Telluride Magazine summer/fall 2018

Page 1


4.95 | priceless in Telluride



192 Top of the World Specie Mesa 5 Bed • 4.5 bath • Tranquil Living $2,960,000

133 Victoria Drive Mountain Village 7 Bed • 11,359 s.f. • Ski-Out Access • Private $7,595,000

307 Basque Boulevard Aldasoro Ranch 4 Bed • 5 Bath • Commanding Views $2,995,000

Belvedere Park Unit 9 Mountain Village 4 Bed • 4.5 Bath • MV Core Location $2,195,000

301 North Oak Street Town of Telluride 4 Bed • 5 Bath • 4,216 s.f. on 2 Corner Lots $5,675,000

Lot 73 Josefa Lane Aldasoro Ranch 4.29 Acres • Wilson and Ski AreaViews $565,000

Steve Cieciuch (Chet-chu) Director | 970.369.5322, Direct | 970.708.2338, Cell 237 South Oak Street @ the Telluride Gondola | Telluride, Colorado 81435 I

316 East Galena Avenue Town of Telluride 3 Bed • 2 bath • Cozy with Big Views $1,995,000

Stoner Ranch Dolores River Valley 321 Acres • Water Rights • River Frontage $10,300,000

537 W Galena Ave Town of Telluride 4 Bed • 4.5 Bath • Guest House $3,500,000

128 Singletree Ridge Mountain Village 5 Bed • 6.5 Bath • 270º Views $3,695,000

438 Benchmark Drive Mountain Village 7 Bed • 9 Bath • Guest House • Slopeside $7,450,000

Lot 1A San Juan Ranch Horsefly Mesa 133.5 Acres • Unbeatable Views $480,000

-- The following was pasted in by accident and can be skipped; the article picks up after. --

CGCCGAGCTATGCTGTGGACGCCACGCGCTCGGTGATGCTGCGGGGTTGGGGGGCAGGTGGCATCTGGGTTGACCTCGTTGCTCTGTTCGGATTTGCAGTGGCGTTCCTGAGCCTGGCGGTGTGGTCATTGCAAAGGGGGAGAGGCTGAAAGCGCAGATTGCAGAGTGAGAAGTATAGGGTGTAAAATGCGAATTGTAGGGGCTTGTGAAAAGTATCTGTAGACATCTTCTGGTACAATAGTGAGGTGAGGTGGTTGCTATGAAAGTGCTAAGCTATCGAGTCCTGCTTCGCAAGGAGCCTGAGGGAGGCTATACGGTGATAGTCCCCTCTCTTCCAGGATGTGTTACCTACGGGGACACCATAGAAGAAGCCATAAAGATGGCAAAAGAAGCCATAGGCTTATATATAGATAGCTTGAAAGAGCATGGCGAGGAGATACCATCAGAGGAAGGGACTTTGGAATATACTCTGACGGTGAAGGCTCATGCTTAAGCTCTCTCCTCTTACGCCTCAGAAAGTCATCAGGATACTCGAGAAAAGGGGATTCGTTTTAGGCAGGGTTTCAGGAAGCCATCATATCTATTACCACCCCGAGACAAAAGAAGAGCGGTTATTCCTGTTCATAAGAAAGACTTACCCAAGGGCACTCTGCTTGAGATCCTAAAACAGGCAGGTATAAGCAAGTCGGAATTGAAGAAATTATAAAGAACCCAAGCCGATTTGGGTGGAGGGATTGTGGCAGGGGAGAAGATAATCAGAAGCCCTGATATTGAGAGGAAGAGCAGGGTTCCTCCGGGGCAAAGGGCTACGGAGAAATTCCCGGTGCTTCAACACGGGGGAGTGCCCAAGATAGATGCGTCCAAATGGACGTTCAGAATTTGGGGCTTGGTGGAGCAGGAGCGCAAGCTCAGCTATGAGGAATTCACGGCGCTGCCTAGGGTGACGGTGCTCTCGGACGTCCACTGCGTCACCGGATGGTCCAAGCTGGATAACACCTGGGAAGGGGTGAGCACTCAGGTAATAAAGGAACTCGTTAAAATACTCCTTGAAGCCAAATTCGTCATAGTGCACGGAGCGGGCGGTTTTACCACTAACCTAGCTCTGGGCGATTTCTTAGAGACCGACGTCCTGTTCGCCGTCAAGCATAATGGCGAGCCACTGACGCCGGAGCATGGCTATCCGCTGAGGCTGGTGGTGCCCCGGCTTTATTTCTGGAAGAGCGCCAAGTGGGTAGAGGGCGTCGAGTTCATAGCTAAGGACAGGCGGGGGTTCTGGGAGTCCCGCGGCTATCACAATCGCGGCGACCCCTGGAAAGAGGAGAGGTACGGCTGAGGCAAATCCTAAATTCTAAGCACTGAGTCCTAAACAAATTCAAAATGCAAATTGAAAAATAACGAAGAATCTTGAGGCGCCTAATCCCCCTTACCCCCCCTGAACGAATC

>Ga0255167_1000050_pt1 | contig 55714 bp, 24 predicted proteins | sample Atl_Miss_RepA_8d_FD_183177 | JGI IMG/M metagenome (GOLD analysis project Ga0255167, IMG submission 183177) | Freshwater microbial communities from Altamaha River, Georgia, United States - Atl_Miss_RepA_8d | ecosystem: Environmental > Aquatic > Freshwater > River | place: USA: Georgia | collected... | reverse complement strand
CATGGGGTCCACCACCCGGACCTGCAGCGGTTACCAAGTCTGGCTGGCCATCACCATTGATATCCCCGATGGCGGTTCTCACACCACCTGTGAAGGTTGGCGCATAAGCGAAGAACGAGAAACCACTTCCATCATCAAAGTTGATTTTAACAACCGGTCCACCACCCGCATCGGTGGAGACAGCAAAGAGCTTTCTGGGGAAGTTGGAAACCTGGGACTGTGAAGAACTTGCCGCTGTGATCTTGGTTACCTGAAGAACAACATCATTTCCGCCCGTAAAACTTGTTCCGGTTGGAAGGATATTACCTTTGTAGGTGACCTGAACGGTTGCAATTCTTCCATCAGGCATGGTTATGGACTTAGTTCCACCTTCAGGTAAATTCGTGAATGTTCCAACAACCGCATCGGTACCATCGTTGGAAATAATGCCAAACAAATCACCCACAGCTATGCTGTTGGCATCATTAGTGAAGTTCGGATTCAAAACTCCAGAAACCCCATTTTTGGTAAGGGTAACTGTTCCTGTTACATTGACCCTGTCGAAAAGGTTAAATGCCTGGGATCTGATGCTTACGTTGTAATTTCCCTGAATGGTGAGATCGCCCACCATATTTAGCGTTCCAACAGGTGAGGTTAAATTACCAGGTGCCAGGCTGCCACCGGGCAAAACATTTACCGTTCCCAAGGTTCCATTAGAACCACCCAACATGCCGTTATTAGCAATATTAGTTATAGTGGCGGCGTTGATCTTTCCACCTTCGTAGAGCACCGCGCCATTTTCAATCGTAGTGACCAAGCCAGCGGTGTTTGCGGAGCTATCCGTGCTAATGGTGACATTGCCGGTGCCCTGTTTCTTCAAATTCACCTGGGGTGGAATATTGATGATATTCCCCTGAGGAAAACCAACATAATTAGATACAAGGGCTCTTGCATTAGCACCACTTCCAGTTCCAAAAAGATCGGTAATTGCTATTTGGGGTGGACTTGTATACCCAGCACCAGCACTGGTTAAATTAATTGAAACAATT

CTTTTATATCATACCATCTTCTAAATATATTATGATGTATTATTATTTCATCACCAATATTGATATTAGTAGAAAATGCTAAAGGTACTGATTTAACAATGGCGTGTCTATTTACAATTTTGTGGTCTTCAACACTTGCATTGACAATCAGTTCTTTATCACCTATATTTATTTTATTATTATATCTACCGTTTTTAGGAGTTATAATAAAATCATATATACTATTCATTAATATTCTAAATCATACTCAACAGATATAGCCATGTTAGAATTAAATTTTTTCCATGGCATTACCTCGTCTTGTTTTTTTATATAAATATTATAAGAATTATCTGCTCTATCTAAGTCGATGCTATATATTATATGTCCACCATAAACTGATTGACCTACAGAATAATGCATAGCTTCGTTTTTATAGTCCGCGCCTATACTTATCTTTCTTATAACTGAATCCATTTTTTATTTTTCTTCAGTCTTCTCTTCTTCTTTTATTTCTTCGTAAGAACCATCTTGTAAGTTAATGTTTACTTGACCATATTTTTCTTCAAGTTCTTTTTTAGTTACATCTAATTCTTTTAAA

Find virtual tours and more details about these properties, plus search all Telluride area real estate at

When You Are Here, You Are Happy.




-199 PENNINGTON PLACE - Mountain Village An extraordinary six bedroom home with over 7,700 sq. ft. of living space, situated at the end of a quiet cul-de-sac and possessing huge views and sun. $4,700,000

-2GRANITA 102 B - Mountain Village Excellent commercial office location in the Village Core. Lots of windows and light. Conference rooms, private offices & open area work spaces along with parking and storage. $790,000

-3LOT 136 - Aldasoro Ranch Unique southwest orientation with compelling views of Wilson Peak and surrounding mountains. A completely private location, adjacent to privately held large acreage parcels. $595,000

-4MOUNTAIN SIDE INN - Town of Telluride Two hotel style rooms along the river & steps away from skiing at Lift 7. Great for short term owner usage and rental with excellent rental revenue history. Unit 202: $175,000 / Unit 203: $183,000

Damon Demas Seasoned Broker | 970.369.5324, Direct I 970.708.2148, Cell 237 South Oak Street @ the Telluride Gondola | Telluride, Colorado 81435 I